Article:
Responsibility for Debt After a Divorce

Who Gets the Debt in a New York Divorce?

In determining who maintains responsibility for debt after divorce, you must first consider whether the debt is separate or marital property. Separate debt refers to assets and debts acquired solely by one spouse before the marriage or through inheritance or gifts during the marriage. For example, a car you owned prior to the marriage remains separate property, even if used during the marriage. Similarly, student loans you took out before the marriage are generally considered separate debt.

Marital debt includes assets and debts acquired during the marriage by either spouse. It includes jointly owned property like a house, jointly held credit cards, and even individual debts used for marital purposes. For instance, a credit card used to pay for family vacations or home renovations is considered marital debt.

Once you have classified your debts as separate or marital, you can either work to determine the debt division yourself or leave the decision with the courts:

Reaching an Agreement Yourself

While the court ultimately decides in contested divorces, reaching an agreement with your spouse and filing uncontested is often preferable. This allows for a more amicable resolution and can save on legal fees. Consider these options:

  • Negotiation. Open communication with your spouse and their lawyer can lead to a negotiated settlement on debt division. Financial mediation can facilitate this process.
  • Debt buyout. One spouse may choose to buy out the other's share of the debt by offering them a larger portion of assets. This approach requires careful consideration to ensure long-term financial stability.

Courts Divide Debts Equitably

Just like your assets, New York law dictates that marital debt will be divided based on equitable distribution laws (see New York Domestic Law § 36). In determining what a fair split would be, the court will consider:

  • Who contributed to and benefited from the debt. The court will consider whose name the credit card, loans, and other debt are in, and they will consider who the debt benefited. For instance, if one party is a heavy spender, the court may force them to take on the majority of the marital debt.
  • Why the debt exists. If the debt was accumulated for the mutual benefit of the couple or for familial needs, then the court can consider dividing the debt equally.
  • What the timing of debt accruement is. Wasteful dissipation refers to a spouse's deliberate squandering or misuse of marital assets during the separation or divorce process. This can include excessive spending on luxuries, gambling sprees, or even intentionally racking up debt. In the context of debt, a spouse might try to max out credit cards, take out unnecessary loans, or neglect existing debts to inflate the marital debt pool. This is a tactic to reduce the value of assets the other spouse receives during the settlement and ultimately leave them with a larger burden of debt post-divorce, which is why knowing when the debt was attained is important.

Special Considerations | Marital Agreements

If you have a pre- or postnuptial agreement, you likely outlined how debt would be divided in the event of a divorce. Thus, the party responsible for debt is based on the terms of your marital agreement.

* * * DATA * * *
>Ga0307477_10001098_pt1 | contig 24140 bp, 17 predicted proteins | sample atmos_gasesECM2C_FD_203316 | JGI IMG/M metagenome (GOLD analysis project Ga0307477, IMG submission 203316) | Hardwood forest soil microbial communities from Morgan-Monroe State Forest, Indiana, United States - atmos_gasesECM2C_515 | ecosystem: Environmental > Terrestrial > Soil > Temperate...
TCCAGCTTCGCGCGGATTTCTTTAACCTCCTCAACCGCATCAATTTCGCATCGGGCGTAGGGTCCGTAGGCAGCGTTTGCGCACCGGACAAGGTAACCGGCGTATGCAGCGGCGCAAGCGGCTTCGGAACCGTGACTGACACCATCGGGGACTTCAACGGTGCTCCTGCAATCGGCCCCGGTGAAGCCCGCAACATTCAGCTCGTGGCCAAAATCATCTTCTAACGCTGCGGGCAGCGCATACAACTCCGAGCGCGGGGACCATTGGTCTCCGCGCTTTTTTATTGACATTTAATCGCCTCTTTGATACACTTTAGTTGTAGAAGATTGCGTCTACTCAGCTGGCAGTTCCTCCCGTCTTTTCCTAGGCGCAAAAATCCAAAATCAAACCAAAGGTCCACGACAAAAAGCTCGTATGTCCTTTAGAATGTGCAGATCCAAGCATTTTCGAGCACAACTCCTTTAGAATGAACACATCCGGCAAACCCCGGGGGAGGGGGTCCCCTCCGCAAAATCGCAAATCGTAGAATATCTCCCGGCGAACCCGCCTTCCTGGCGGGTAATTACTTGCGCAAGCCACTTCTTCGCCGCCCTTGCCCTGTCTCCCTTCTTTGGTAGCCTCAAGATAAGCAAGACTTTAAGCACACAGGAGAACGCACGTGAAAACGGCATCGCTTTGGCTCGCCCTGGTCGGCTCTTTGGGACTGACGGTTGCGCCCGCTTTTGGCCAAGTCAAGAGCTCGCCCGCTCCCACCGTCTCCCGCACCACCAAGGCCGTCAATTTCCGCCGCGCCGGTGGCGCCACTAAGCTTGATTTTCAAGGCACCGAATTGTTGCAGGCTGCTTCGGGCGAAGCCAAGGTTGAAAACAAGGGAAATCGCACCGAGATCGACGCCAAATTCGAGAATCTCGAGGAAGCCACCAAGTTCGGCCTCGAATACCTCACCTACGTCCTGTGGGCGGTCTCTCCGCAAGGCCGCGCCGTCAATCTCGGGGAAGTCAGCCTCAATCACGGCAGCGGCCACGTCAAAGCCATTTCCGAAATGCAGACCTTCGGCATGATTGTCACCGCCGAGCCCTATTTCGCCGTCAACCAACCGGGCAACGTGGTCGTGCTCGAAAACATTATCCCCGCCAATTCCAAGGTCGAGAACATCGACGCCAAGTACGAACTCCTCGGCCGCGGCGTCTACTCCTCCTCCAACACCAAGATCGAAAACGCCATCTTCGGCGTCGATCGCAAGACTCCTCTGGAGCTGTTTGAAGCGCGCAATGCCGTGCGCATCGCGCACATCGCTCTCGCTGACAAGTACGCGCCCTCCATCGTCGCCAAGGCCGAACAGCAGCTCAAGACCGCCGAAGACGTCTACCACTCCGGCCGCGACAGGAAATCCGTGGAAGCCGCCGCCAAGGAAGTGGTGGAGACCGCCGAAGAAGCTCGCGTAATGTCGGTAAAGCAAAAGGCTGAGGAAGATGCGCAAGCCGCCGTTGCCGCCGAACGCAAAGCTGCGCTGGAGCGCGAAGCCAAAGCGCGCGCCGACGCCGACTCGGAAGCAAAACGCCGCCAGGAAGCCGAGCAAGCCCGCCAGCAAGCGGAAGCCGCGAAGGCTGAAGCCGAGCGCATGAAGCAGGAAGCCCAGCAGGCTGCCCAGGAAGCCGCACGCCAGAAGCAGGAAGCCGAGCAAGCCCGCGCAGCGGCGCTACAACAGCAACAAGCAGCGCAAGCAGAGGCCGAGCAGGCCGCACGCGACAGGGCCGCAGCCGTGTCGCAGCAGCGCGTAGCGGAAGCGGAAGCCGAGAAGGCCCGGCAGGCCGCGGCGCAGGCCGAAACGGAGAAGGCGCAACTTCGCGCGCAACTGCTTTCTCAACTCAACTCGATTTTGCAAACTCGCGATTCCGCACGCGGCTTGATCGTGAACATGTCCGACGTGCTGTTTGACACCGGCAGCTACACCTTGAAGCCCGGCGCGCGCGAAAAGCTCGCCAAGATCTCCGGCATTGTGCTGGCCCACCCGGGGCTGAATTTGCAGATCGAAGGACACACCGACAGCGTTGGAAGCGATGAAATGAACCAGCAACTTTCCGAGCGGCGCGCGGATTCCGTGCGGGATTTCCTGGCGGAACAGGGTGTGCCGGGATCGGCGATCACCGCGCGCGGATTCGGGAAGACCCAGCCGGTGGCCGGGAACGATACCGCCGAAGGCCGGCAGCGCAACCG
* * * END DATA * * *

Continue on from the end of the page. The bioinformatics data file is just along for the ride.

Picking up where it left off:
The Importance of Your Date of Separation

The date of separation in a divorce is a critical factor that significantly influences the equitable distribution process. This specific date marks the point at which you both decided to end your marital relationship, effectively stopping the accumulation of marital assets and debts. It serves as a clear boundary in determining what property is considered marital and, therefore, subject to division between the parties.

The significance of this date lies in its role in ensuring a fair and just allocation of assets and liabilities accumulated during the marriage. By establishing a precise cutoff point, both parties have a transparent understanding of what is included in the marital estate, which in turn aids in negotiations and settlements or in guiding the court's decisions if the matter proceeds to litigation.

How to Prove the Date of Separation

In some cases, spouses may disagree on their separation date. Should you disagree, you can establish the date by:

  • Gather documentation. Look for concrete evidence that marks the separation. This could include lease agreements for new residences, records of opening separate bank accounts, or communications where you or your spouse declared the marriage over.
  • Consider actions taken. Beyond physical separation, consider actions that demonstrate an intent to end the marriage. This might involve hiring a divorce attorney, filing for legal separation, or updating estate plans to exclude your spouse. You can show the emails about appointments with the divorce attorney or show when documents were filed.

The key is to pinpoint a date where both physical separation and the intention to end the marriage were evident.

Talk with Our Attorneys

If you are worried about the debt division process, the attorneys at Arnel Law Firm can discuss your case with you. Offering you personalized insights and counsel, we can walk you through your legal rights and options as well as discuss potential case outcomes.

To learn more about how we can help you or schedule your free initial consultation, contact us at (718) 550-3024.